After a year of sharing knowledge, it appears there are aspects I must examine within myself.

This year, for the first time in a while, I have made a list of resolutions. Typically, I have viewed such activities as beneath me. However, this has been a year of learning and humbling, of discovering my shortcomings as a parent and an individual.
If I enhance my mental state, I can excel in both aspects, so I have started running again and even purchased some vitamin supplements to improve my cognitive abilities and energy levels. These have indeed achieved their intended outcome, transforming all the concrete actions I can take to enhance my health into attractive placebo pills which make my urine glow in the dark.
I will strive to reduce my profanity, as investigations into my son’s use of foul language have proven that I am the source. I did not consider myself a profane person until I realized that every curse I uttered made an impression on my son’s mind, much like carbon paper beneath a betting slip.
It is unacceptable that I did not already know this, especially since I cringe when I witness other parents swearing in front of their children. I used to believe that my swearing was endearing, like a charming aristocrat in a Richard Curtis film, while others who swore were bad people, like unpleasant aristocrats in a Richard Curtis film.
This is just one symptom of the broader biases I intend to correct this year. Take, for example, my reaction when I see a parent at the park, completely absorbed in their phone while their child wanders around unnoticed. I think to myself, “Tut tut,” without ever realizing that I do the same thing reflexively.
When I use my phone around my children, it is because I am engaged in extremely important work that cannot be delayed, such as looking at memes or sharing amusing but awful things people have said about UK politicians. But when others do it, they are neglecting their children and indulging in pointless nonsense, like looking at memes and writing awful things about UK politicians, which I will later share.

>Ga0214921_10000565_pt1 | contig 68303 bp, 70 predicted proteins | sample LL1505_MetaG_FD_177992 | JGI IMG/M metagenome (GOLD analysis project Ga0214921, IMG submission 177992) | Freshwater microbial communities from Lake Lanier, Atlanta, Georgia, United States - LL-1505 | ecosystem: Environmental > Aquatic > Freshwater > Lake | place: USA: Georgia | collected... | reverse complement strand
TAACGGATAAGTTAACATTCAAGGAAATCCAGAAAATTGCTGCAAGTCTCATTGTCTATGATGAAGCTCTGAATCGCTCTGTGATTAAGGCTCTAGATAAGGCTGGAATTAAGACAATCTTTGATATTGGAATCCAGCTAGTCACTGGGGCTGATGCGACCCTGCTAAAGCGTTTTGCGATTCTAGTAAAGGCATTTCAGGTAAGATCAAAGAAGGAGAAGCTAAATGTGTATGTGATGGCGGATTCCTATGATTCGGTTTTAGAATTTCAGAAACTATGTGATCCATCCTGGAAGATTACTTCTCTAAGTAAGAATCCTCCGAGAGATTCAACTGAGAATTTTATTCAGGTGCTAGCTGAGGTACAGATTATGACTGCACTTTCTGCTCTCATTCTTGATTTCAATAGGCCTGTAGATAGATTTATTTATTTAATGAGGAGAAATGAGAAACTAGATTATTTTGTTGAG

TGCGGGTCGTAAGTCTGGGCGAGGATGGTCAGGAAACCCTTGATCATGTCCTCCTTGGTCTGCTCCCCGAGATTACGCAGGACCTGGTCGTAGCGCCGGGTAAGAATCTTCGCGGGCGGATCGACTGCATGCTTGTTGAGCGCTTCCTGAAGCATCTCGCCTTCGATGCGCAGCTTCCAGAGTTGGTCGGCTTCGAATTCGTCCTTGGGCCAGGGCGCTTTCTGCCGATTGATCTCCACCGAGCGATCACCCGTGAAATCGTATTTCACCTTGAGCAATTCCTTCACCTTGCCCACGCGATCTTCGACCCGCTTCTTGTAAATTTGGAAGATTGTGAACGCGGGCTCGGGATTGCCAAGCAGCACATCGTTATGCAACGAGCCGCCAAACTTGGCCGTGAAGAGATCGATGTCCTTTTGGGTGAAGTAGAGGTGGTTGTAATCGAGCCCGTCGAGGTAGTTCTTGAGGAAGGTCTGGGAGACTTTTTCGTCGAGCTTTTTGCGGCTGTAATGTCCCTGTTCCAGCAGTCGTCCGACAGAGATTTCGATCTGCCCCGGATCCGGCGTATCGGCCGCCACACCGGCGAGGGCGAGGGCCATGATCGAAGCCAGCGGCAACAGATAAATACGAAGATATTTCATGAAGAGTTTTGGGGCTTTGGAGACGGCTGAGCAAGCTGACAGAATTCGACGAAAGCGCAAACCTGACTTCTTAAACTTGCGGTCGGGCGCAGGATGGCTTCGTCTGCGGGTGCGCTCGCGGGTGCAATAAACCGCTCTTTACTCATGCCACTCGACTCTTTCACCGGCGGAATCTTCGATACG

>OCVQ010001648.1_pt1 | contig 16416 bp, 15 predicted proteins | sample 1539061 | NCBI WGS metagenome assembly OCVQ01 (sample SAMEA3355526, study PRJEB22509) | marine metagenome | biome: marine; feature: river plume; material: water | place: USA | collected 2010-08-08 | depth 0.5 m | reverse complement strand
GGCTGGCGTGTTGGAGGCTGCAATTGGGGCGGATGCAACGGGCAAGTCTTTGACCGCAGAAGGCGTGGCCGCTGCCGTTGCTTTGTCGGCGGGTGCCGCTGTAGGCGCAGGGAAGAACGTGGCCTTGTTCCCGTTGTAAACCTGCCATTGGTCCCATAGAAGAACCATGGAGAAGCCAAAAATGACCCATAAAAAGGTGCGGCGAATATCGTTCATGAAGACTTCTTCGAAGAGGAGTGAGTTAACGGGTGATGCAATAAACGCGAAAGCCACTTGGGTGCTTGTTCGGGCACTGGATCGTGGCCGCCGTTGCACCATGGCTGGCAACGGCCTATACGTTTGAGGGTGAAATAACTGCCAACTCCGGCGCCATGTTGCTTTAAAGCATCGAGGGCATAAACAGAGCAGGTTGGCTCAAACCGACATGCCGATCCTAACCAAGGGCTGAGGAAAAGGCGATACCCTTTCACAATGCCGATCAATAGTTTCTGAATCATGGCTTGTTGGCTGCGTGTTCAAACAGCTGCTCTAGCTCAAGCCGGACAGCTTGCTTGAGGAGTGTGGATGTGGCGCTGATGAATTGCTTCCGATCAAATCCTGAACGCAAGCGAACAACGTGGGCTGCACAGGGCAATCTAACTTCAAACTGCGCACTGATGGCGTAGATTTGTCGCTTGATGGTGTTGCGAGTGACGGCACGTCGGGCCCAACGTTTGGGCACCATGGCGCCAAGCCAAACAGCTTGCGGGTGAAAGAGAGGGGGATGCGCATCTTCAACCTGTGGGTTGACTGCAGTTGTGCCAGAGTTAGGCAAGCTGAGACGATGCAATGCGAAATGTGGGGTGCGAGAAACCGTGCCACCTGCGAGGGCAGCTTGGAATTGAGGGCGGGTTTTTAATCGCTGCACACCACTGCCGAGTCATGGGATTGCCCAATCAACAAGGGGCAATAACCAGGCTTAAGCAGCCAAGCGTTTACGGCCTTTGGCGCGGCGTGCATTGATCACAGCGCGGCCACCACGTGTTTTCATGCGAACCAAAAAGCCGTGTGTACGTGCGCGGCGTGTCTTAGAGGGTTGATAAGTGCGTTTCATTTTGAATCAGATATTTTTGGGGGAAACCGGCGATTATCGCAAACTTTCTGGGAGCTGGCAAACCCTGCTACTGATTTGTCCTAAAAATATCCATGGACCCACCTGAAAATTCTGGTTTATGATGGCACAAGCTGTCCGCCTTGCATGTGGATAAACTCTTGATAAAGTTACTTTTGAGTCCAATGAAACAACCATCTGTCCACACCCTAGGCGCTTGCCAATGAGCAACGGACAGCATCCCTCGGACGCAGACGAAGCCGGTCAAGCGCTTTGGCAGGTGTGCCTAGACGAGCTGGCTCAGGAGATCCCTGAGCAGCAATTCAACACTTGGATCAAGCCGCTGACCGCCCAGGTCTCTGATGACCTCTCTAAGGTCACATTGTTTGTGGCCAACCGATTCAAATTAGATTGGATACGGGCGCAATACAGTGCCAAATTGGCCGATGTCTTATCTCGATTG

Becoming “more present” — a lifestyle magazine for those who wonder whether putting away their phone for five seconds would kill them — is on my agenda for 2024. I promise to become more involved in my son’s school activities instead of bombarding our school WhatsApp groups with messages like: “Is today a dress-up day?”; “How is this even possible?”; “Seriously, how many of these do they have in a year?”; “How to make a Minecraft guy costume at home”; “Sorry, that was meant to be a Google search”; and “Can someone tell me how to forge a sick note?”
Above all, I will practice gratitude for the good things, big and small, in life. My children are happy and healthy; we live in a vast, beautiful world full of treasures that are best appreciated by looking up; we have a supportive community around us that I can, and should, rely on for more than last-minute favors. And now that my urine glows in the dark, I no longer need to turn on the bathroom light at 2 am. Truly, I am fortunate.
“Did Ye Hear Mammy Died?” by Séamas O’Reilly is available now (Little, Brown, £16.99). Purchase a copy from guardianbookshop for £14.78.
Follow Séamas on X @shockproofbeats

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